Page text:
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This chapter zooms in on the behavior of a particular intervener: the United States of America. The United States is, as we show, the world's top election intervener. The combination of superpower status with Wilsonian messianism provides powerful incentives to shape democratic fortunes abroad. The United States, even when compared to all other liberal powers, is the actor most committed to free and fair elections around the world. The rise of international organizations, dedicated to election observation and other democratic practices, has increased American pressure for clean contests. In all, cases where the United States and other liberal powers have dominated elections, have seen less bias and more democracy than cases where illiberal powers dominate. Thus, both in terms of policy and in terms of outcomes, America's mission and dedication to free elections stands clear in the empirical record.
In this chapter, we introduce the bare-bones model of electoral interventions in elections. The theoretical argument we develop produces a rich variety of comparative statics. We amend many aspects of the conventional wisdom. A state which acts as a liberal hegemon in a foreign election does not always promote more democratic elections. Two liberal outsiders in conflict are better for democratic elections. Conflicts between liberal and illiberal powers do produce some of the worst outcomes as far as clean elections go.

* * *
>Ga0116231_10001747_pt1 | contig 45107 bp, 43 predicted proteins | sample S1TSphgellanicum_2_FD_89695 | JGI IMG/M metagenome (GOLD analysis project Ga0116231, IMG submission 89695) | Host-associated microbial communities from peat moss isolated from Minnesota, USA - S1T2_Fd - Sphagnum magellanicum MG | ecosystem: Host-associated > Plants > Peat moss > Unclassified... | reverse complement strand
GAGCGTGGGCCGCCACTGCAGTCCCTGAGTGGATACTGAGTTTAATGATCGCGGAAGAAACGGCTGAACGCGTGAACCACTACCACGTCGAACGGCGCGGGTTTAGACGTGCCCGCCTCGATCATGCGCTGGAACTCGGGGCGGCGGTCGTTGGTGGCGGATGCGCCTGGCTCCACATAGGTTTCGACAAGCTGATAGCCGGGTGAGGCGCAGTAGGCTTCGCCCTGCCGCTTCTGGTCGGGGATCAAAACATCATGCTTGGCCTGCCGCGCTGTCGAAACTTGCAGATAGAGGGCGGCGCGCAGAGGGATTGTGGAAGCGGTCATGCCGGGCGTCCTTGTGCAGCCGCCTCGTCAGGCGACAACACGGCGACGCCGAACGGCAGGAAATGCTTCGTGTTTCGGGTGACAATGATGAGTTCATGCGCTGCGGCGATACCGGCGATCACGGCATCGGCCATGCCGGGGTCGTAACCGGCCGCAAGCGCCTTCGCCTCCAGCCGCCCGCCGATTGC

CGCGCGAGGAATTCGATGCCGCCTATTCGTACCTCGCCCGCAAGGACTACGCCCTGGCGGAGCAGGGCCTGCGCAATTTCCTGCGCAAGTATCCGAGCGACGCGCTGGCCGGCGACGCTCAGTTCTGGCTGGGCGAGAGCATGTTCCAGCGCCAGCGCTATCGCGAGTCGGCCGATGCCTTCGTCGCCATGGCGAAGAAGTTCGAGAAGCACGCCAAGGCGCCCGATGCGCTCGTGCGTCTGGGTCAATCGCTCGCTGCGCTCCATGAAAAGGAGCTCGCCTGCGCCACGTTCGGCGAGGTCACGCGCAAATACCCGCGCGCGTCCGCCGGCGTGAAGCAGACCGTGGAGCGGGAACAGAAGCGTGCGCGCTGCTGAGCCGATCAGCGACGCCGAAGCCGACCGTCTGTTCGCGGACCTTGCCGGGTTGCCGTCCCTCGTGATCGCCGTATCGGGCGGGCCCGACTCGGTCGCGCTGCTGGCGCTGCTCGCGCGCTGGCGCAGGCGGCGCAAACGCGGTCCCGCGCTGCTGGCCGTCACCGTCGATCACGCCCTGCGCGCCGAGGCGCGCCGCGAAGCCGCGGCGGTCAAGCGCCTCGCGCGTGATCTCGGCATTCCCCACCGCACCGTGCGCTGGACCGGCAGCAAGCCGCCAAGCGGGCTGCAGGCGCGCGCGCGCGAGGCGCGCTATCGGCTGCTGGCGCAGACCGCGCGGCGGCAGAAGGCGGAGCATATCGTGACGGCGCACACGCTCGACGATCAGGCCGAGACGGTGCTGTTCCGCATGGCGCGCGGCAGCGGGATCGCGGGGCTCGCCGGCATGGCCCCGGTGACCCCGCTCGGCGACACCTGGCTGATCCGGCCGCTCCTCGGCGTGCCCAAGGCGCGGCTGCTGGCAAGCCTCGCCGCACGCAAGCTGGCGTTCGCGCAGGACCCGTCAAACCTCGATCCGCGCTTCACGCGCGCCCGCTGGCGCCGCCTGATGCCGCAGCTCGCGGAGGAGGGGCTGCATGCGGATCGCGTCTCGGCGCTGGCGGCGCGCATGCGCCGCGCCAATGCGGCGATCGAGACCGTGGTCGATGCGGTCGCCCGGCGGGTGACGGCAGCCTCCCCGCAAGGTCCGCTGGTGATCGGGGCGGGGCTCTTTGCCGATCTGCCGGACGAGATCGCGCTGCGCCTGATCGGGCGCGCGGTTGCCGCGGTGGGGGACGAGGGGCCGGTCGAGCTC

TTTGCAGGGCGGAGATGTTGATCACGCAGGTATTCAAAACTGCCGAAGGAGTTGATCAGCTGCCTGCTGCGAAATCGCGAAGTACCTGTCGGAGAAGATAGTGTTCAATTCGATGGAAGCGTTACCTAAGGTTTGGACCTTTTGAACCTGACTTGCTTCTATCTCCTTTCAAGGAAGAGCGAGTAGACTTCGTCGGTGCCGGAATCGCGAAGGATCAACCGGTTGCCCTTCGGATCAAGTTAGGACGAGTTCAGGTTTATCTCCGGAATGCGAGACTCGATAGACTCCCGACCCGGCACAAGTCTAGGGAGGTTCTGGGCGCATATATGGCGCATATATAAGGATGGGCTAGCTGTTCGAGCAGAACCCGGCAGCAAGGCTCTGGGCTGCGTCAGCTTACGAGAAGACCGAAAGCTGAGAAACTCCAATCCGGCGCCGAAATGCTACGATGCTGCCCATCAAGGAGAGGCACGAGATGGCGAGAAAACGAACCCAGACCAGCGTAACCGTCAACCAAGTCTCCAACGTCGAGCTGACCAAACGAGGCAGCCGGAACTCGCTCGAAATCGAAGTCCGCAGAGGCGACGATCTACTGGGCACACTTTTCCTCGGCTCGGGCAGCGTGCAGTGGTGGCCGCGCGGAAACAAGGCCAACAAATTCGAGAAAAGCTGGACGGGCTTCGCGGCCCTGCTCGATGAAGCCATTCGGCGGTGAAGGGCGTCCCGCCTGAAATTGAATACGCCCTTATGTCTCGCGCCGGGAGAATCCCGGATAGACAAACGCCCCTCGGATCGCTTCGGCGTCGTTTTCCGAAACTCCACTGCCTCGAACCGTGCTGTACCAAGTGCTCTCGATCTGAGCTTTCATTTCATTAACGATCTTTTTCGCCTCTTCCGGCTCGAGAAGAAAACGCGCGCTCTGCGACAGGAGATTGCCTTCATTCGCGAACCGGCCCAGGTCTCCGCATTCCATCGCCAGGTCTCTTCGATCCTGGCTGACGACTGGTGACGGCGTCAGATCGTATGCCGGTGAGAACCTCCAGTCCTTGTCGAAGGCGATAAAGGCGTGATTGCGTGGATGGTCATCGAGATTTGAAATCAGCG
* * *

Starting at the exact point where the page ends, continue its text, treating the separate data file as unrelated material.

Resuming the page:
In this chapter, we rely on our novel dataset to test the theoretical insights. We also provide the first systematic, unvarnished look at the practice and statecraft of election intervention. Our data paints a dramatic picture. More than half of all elections in the world feature external interventions. In three-quarters of contests, the candidates running disagree on policy in ways that are consequential to at least one foreign power. In about half of those cases, one foreign power (or a camp of powers) prefers one candidate to win and another foreign power (or camp of powers) has the opposite preference. This partisan polarization sets the stage for external interventions in polyarchy. We show that efforts to promote candidates and attempts to change the rules of the game go hand in hand. Geopolitics conditions interest in an election but not in the way anticipated by the literature. When polarization is low, geopolitics does not matter. When polarization is such that the foreign power favors the opposition, geopolitics dictates greater investment in democracy. It is only when the foreigners like the government to win that the conventional prediction of geopolitics diminishing commitment to democracy obtains.
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